Friday, December 30, 2011

KOOBFACE Gang Updates Botnet Framework with Sophisticated Traffic Direction System | deeplinks Xmas 2011

KOOBFACE Gang Updates Botnet Framework with Sophisticated Traffic Direction System

by Brian Prince,
December 23rd 2011

KOOBFACE Gang Upgraded Botnet Framework With a Sophisticated Traffic Direction System (TDS) that Handles Traffic Referenced to Affiliate Sites.

The Koobface crew is at it again, and this time may be branching out into a new business.

According to researchers at Trend Micro, the Koobface crew has designed their own traffic direction system (TDS) to aid in their operations and possibly offer the system as a service to others. The gang’s TDS handles all the traffic referenced to their affiliate sites, which combined with new binary components increase the amount of traffic headed to their TDS and creates a bigger profit.

“The KOOBFACE gang’s TDS redirected traffic to advertising sites from which they earn referral money or to several of their affiliate sites,” blogged Jonell Baltazar, senior threat researcher at Trend Micro. “Note that websites that use the referral business model such as advertising and affiliate sites earn more as the Internet traffic to their sites increases.”

Some may remember that researchers with the Information Warfare Monitor initiative revealed that the Koobface gang made more than $2 million between June 2009 and June 2010 using pay-per-click and pay-per-install affiliate programs and compromising computers with rogue antivirus. Though the gang is best known for targeting social networking sites such as Facebook, the group also abuses blogging platforms by uploading content designed to increase the search engine optimization ranking of the botnet’s affiliate sites. The posts also contain obfuscated JavaScript code that references the botnet’s TDS domain.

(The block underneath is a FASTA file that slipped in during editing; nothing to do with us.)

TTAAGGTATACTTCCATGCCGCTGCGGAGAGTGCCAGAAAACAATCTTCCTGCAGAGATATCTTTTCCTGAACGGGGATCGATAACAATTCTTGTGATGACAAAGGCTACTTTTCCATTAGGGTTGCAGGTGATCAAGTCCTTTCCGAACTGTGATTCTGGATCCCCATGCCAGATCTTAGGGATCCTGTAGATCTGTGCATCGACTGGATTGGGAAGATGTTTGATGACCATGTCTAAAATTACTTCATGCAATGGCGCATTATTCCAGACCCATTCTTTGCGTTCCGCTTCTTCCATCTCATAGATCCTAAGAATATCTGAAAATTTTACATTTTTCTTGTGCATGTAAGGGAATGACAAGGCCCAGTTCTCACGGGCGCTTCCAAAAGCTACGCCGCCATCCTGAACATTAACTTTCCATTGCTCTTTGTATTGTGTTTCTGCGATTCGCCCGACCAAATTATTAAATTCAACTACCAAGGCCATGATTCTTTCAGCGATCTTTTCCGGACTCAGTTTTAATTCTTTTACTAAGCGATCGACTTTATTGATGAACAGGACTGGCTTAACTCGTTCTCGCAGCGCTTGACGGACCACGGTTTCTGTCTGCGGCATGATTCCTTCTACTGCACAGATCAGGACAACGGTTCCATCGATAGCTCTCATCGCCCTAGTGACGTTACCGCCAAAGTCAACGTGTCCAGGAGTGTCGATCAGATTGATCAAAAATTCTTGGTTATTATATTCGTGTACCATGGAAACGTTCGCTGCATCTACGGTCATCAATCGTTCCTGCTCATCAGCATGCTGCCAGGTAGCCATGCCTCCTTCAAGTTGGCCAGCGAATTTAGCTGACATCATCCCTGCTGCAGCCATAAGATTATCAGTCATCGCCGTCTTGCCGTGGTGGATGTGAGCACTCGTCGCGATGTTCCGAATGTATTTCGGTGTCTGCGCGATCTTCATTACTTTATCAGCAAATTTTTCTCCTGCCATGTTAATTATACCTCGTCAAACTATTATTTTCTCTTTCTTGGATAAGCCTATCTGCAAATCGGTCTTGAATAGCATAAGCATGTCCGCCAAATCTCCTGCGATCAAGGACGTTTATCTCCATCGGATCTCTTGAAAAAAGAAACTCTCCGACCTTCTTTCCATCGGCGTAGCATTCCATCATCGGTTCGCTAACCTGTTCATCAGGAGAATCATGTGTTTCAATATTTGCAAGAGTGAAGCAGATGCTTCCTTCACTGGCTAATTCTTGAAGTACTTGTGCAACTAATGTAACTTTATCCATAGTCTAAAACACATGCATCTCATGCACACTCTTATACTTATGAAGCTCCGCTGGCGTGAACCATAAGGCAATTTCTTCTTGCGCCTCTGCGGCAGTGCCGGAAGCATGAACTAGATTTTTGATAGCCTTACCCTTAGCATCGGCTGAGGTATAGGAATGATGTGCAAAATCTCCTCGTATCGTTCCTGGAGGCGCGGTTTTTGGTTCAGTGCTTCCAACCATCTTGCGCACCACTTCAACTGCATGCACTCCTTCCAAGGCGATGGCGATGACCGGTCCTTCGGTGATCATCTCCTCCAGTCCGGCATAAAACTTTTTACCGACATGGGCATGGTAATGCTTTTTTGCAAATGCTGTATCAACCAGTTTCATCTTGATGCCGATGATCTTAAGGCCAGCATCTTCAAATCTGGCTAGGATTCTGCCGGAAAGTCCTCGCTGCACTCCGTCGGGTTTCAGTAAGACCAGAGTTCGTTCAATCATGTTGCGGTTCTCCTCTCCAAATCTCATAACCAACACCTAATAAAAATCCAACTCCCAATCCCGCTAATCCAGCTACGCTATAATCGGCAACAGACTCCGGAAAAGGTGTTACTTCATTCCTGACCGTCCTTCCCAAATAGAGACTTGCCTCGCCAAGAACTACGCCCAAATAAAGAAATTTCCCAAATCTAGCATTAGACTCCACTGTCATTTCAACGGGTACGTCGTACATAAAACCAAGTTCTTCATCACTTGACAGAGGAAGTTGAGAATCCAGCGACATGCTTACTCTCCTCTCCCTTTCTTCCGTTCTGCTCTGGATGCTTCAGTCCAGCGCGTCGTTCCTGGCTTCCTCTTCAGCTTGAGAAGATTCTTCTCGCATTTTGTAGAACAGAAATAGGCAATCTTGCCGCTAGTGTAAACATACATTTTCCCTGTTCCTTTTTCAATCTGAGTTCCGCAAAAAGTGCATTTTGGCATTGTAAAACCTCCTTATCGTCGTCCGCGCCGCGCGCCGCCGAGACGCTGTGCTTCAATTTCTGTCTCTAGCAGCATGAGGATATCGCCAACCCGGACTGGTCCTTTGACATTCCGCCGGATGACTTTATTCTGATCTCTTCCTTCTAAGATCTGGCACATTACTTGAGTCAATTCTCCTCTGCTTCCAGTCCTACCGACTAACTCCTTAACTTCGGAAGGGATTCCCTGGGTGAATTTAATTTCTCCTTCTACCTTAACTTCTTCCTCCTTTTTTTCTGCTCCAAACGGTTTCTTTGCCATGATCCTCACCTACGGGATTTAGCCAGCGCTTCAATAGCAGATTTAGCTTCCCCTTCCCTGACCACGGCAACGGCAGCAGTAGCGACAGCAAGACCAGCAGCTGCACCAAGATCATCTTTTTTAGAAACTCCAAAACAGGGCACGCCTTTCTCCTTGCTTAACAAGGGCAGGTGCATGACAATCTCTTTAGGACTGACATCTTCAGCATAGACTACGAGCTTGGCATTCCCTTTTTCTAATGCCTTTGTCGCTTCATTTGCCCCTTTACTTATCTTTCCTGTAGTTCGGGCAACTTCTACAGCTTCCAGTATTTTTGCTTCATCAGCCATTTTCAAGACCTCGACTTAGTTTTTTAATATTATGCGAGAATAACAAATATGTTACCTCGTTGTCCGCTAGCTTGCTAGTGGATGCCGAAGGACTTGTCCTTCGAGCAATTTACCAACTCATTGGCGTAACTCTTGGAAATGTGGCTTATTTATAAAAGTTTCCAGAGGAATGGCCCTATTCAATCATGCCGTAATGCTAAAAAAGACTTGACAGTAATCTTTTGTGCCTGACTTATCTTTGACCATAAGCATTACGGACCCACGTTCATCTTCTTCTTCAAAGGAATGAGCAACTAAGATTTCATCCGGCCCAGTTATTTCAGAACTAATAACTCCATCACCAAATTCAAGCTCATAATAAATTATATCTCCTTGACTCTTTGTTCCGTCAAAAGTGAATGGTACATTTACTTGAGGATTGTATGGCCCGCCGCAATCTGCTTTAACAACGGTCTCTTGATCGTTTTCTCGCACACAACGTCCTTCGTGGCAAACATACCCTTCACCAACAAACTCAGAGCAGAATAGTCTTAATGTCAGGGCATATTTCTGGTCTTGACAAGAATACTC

“This allows the TDS to track the number of visits to each blog post and to redirect visitors to the botnet’s affiliate sites,” Baltazar blogged. “The botnet makes money from the clicks victims make while reading blog posts and from the traffic the TDS directs to designated final landing sites.”

The traffic redirects seem to be based on specific keywords, such as “cars,” “porn” or “celebrity.” According to Nart Villeneuve, senior threat researcher for Trend Micro, the fact that the Koobface gang is now running their own TDS means they probably either are – or plan to – provide this service for other botnet operators.

“TDS are commonplace in the porn industry,” Villeneuve told SecurityWeek. “They are used as a monetization mechanism by botnet operators. So, botnet operators do not always run the TDS system, but are affiliates of the TDS operators who pay the botnet operators for the traffic they deliver.”

The new TDS allows the gang to earn more, Baltazar explained, by providing the Koobface crew a way to more efficiently target celebrity fans, online daters, porn surfers and others. Their TDS allows them to handle the increase in the number of unwitting users who land on specially-crafted blog posts that lead to various advertising, click-fraud and other affiliate sites, he continued.

“The KOOBFACE gang is clearly still up to no good and will most probably continue victimizing users,” Baltazar blogged. “As such, we advise their target platforms to push through with efforts to avoid bot-automated interactions and to implement stricter security measures to protect their users from cybercriminal abuse.”

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